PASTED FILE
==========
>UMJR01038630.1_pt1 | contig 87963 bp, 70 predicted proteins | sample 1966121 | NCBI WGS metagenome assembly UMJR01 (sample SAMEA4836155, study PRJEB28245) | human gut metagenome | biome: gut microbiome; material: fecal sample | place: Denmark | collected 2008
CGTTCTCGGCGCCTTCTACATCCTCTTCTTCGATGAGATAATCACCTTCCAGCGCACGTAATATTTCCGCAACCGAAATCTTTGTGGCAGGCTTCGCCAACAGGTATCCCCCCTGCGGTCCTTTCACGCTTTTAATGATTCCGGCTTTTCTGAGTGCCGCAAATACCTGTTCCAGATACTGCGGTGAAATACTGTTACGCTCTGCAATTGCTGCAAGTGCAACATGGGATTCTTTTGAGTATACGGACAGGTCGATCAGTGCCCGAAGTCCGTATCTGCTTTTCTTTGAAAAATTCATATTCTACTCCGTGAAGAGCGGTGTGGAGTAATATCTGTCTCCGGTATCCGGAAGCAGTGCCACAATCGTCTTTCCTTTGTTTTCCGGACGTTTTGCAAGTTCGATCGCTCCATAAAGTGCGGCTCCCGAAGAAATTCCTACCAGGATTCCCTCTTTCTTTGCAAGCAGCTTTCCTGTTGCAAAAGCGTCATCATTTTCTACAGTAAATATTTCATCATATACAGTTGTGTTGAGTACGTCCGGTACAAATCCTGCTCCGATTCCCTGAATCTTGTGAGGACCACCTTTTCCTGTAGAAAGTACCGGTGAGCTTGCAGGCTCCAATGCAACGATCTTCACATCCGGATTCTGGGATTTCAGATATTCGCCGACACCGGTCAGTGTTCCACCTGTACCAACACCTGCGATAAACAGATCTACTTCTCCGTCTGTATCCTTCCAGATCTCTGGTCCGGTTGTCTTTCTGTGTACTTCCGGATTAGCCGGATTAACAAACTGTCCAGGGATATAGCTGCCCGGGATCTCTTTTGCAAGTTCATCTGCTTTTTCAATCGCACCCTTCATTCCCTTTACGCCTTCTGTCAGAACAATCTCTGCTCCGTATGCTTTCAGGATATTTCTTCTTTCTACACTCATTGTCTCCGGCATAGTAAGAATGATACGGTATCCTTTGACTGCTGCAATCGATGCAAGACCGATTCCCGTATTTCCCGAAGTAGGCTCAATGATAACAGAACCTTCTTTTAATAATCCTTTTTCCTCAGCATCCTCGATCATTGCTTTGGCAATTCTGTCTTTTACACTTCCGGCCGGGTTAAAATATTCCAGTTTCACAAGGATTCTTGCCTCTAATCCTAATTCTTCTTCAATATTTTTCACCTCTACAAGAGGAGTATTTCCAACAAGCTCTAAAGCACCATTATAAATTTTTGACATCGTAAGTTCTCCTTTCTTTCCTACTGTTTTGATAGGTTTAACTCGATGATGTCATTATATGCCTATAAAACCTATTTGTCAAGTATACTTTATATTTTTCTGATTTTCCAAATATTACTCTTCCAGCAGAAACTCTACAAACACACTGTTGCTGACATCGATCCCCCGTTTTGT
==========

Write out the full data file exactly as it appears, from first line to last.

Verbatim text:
>UMJR01038630.1_pt1 | contig 87963 bp, 70 predicted proteins | sample 1966121 | NCBI WGS metagenome assembly UMJR01 (sample SAMEA4836155, study PRJEB28245) | human gut metagenome | biome: gut microbiome; material: fecal sample | place: Denmark | collected 2008
CGTTCTCGGCGCCTTCTACATCCTCTTCTTCGATGAGATAATCACCTTCCAGCGCACGTAATATTTCCGCAACCGAAATCTTTGTGGCAGGCTTCGCCAACAGGTATCCCCCCTGCGGTCCTTTCACGCTTTTAATGATTCCGGCTTTTCTGAGTGCCGCAAATACCTGTTCCAGATACTGCGGTGAAATACTGTTACGCTCTGCAATTGCTGCAAGTGCAACATGGGATTCTTTTGAGTATACGGACAGGTCGATCAGTGCCCGAAGTCCGTATCTGCTTTTCTTTGAAAAATTCATATTCTACTCCGTGAAGAGCGGTGTGGAGTAATATCTGTCTCCGGTATCCGGAAGCAGTGCCACAATCGTCTTTCCTTTGTTTTCCGGACGTTTTGCAAGTTCGATCGCTCCATAAAGTGCGGCTCCCGAAGAAATTCCTACCAGGATTCCCTCTTTCTTTGCAAGCAGCTTTCCTGTTGCAAAAGCGTCATCATTTTCTACAGTAAATATTTCATCATATACAGTTGTGTTGAGTACGTCCGGTACAAATCCTGCTCCGATTCCCTGAATCTTGTGAGGACCACCTTTTCCTGTAGAAAGTACCGGTGAGCTTGCAGGCTCCAATGCAACGATCTTCACATCCGGATTCTGGGATTTCAGATATTCGCCGACACCGGTCAGTGTTCCACCTGTACCAACACCTGCGATAAACAGATCTACTTCTCCGTCTGTATCCTTCCAGATCTCTGGTCCGGTTGTCTTTCTGTGTACTTCCGGATTAGCCGGATTAACAAACTGTCCAGGGATATAGCTGCCCGGGATCTCTTTTGCAAGTTCATCTGCTTTTTCAATCGCACCCTTCATTCCCTTTACGCCTTCTGTCAGAACAATCTCTGCTCCGTATGCTTTCAGGATATTTCTTCTTTCTACACTCATTGTCTCCGGCATAGTAAGAATGATACGGTATCCTTTGACTGCTGCAATCGATGCAAGACCGATTCCCGTATTTCCCGAAGTAGGCTCAATGATAACAGAACCTTCTTTTAATAATCCTTTTTCCTCAGCATCCTCGATCATTGCTTTGGCAATTCTGTCTTTTACACTTCCGGCCGGGTTAAAATATTCCAGTTTCACAAGGATTCTTGCCTCTAATCCTAATTCTTCTTCAATATTTTTCACCTCTACAAGAGGAGTATTTCCAACAAGCTCTAAAGCACCATTATAAATTTTTGACATCGTAAGTTCTCCTTTCTTTCCTACTGTTTTGATAGGTTTAACTCGATGATGTCATTATATGCCTATAAAACCTATTTGTCAAGTATACTTTATATTTTTCTGATTTTCCAAATATTACTCTTCCAGCAGAAACTCTACAAACACACTGTTGCTGACATCGATCCCCCGTTTTGT